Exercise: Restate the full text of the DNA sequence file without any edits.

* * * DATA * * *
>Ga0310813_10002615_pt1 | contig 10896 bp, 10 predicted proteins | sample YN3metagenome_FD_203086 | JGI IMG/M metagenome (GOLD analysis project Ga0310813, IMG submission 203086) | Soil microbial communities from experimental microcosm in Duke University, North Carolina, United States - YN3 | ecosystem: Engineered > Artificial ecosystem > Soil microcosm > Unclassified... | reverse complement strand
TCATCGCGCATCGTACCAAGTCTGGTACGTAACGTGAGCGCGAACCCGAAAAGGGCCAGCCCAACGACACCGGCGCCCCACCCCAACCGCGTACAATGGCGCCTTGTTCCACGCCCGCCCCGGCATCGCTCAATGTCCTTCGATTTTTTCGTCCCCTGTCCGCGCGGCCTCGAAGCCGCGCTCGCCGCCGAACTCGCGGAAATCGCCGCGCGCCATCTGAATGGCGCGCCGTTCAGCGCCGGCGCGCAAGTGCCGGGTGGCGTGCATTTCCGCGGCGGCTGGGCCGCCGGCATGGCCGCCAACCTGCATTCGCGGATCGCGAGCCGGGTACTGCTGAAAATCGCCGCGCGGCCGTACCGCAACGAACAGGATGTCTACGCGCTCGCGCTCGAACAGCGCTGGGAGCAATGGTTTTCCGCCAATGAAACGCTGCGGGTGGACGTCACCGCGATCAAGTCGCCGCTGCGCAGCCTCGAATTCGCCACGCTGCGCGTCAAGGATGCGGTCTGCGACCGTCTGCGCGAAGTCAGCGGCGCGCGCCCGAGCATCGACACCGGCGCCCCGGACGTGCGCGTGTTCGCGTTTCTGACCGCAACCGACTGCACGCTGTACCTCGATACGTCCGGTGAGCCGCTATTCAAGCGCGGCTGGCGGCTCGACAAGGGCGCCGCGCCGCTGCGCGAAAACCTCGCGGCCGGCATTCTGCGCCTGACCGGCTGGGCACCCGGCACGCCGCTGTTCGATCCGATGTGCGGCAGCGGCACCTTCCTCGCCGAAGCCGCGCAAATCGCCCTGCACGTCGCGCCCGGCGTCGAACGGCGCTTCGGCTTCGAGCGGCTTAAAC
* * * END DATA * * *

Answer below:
>Ga0310813_10002615_pt1 | contig 10896 bp, 10 predicted proteins | sample YN3metagenome_FD_203086 | JGI IMG/M metagenome (GOLD analysis project Ga0310813, IMG submission 203086) | Soil microbial communities from experimental microcosm in Duke University, North Carolina, United States - YN3 | ecosystem: Engineered > Artificial ecosystem > Soil microcosm > Unclassified... | reverse complement strand
TCATCGCGCATCGTACCAAGTCTGGTACGTAACGTGAGCGCGAACCCGAAAAGGGCCAGCCCAACGACACCGGCGCCCCACCCCAACCGCGTACAATGGCGCCTTGTTCCACGCCCGCCCCGGCATCGCTCAATGTCCTTCGATTTTTTCGTCCCCTGTCCGCGCGGCCTCGAAGCCGCGCTCGCCGCCGAACTCGCGGAAATCGCCGCGCGCCATCTGAATGGCGCGCCGTTCAGCGCCGGCGCGCAAGTGCCGGGTGGCGTGCATTTCCGCGGCGGCTGGGCCGCCGGCATGGCCGCCAACCTGCATTCGCGGATCGCGAGCCGGGTACTGCTGAAAATCGCCGCGCGGCCGTACCGCAACGAACAGGATGTCTACGCGCTCGCGCTCGAACAGCGCTGGGAGCAATGGTTTTCCGCCAATGAAACGCTGCGGGTGGACGTCACCGCGATCAAGTCGCCGCTGCGCAGCCTCGAATTCGCCACGCTGCGCGTCAAGGATGCGGTCTGCGACCGTCTGCGCGAAGTCAGCGGCGCGCGCCCGAGCATCGACACCGGCGCCCCGGACGTGCGCGTGTTCGCGTTTCTGACCGCAACCGACTGCACGCTGTACCTCGATACGTCCGGTGAGCCGCTATTCAAGCGCGGCTGGCGGCTCGACAAGGGCGCCGCGCCGCTGCGCGAAAACCTCGCGGCCGGCATTCTGCGCCTGACCGGCTGGGCACCCGGCACGCCGCTGTTCGATCCGATGTGCGGCAGCGGCACCTTCCTCGCCGAAGCCGCGCAAATCGCCCTGCACGTCGCGCCCGGCGTCGAACGGCGCTTCGGCTTCGAGCGGCTTAAAC